NEW YORK (TheStreet) -- Couldn't he have at least waited until the trial was over?
Kenneth R. Lench, head of the Securities and Exchange Commission's enforcement division on structured products, will leave the agency at the end of July for the private sector after 23 years of service, the regulator said Tuesday. SEC spokesman Kevin Callahan wrote in an email Lench's next job is "still undecided."
Lench sure picked an odd time to leave, considering the SEC is in the middle of one of the few major trials to come out of the financial crisis, and one that just happens to be all about--you guessed it-- structured products.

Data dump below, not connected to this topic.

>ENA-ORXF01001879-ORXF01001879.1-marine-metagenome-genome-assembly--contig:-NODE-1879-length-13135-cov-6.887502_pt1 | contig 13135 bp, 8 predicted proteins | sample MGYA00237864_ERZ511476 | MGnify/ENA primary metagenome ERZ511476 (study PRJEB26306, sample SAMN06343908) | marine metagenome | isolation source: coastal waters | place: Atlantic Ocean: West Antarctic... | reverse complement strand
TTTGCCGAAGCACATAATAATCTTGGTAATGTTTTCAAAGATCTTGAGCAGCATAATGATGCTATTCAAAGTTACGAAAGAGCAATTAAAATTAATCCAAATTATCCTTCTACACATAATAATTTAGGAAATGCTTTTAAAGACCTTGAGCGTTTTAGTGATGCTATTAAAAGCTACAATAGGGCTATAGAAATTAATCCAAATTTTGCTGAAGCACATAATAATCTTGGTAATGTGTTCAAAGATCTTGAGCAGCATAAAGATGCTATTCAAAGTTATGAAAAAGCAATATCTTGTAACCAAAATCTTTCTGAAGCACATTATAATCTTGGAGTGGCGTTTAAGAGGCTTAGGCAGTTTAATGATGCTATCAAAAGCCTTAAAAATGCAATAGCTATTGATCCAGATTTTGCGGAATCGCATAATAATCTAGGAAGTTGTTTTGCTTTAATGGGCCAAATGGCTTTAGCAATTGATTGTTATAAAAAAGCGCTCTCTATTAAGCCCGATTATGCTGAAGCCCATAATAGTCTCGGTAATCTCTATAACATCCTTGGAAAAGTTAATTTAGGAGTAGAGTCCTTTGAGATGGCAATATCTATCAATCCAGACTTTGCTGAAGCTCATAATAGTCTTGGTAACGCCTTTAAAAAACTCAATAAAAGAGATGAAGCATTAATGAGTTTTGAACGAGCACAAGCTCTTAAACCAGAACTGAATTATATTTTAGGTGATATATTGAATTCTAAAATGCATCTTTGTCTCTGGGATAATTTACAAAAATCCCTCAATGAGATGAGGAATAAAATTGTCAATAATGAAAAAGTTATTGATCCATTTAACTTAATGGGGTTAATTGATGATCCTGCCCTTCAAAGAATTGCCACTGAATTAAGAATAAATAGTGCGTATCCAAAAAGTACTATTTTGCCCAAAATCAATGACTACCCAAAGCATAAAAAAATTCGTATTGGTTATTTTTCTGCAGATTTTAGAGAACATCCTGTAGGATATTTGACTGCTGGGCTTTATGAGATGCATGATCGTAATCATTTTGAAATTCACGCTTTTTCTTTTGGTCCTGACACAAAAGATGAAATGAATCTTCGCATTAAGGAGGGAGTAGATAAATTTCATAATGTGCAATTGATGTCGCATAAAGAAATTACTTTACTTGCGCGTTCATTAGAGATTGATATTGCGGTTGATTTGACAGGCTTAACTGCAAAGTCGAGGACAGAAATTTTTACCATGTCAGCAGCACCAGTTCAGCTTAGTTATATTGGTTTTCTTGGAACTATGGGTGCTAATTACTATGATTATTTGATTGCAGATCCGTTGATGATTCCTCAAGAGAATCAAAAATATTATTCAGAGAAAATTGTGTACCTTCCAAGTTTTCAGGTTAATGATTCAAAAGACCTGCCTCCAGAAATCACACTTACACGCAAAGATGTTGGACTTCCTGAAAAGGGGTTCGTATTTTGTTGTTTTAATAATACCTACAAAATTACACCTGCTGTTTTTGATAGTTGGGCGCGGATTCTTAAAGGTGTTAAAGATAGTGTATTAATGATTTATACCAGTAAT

This week, former Goldman Sachs (GS) vice president Fabrice Tourre began defending himself in court against the SEC's allegations that he defrauded investors in the packaging and sale of mortgage securities.The SEC's Callahan says Lench isn't involved in the trial and the timing of his departure won't have any bearing on it. Lench, however, was quoted in the SEC's April 16, 2010 announcement of fraud charges against the storied investment bank. Those charges are part of the basis for the SEC's case against Tourre. A Goldman collateralized debt obligation (CDO) known as Abacus continues to stand out as the SEC's most prominent work in attempting to hold Wall Street accountable for what it argues was fraudulent activity at the heart of the mortgage meltdown. The case included Goldman traders referring to their own products as "crap," and, in another instance, a "shitty deal." Goldman settled for a record $550 million without admitting or denying guilt. Tourre, maybe better known as the 'Fabulous Fab,' is currently in court trying to clear his name from fraud allegations brought against him by the SEC. Lench, who headed a 45-person team, was at the center of the SEC's Abacus case and many similar ones across Wall Street. The structured products enforcement unit has collected $1.7 billion in fines for faulty CDO and residential mortgage-backed securities (RMBS) products pedaled on Wall Street. Fines have come from the nation's largest banks such as Goldman, JPMorgan (JPM), Citigroup (C) and Wells Fargo (WFC), in addition to international players such as Credit Suisse (CS), Mizuho and RBC Capital Markets (RBC), the SEC said in a statement. As an assistant director in the enforcement division, Lench spearheaded the SEC's major auction rates securities settlements with Wall Street that led to over $60 billion in fines and investor payouts. "Ken's determination to always seek the right answers and his devotion to protecting investors by working tirelessly with his staff and colleagues made everyone around him better," George S. Canellos, Co-Director of the SEC's Division of Enforcement, said in a statement. Whether or not the public sees the legacy of Lench and other regulators similarly is a point of contention across the financial sector in the wake of the financial crisis. No top executive at a major bank has faced criminal prosecution, and some have complained fines and a probe into insider trading are a sideshow from actual enforcement of the products at the heart of Wall Street's bailout. Lench's resignation also could also renew discussion of the so-called 'revolving door' between regulators such as the SEC and Wall Street. Many top regulatory officials in recent years such as Commodity Futures Trading Commission head Gary Gensler had ties to prominent Wall Street investment banks like Goldman Sachs before heading to Washington. When leaving regulatory jobs, officials such as former SEC chair Mary Schapiro have also been criticized for taking high paying jobs within the industry. A call to Lench wasn't returned. -- Written by Antoine Gara in New York Follow @AntoineGara
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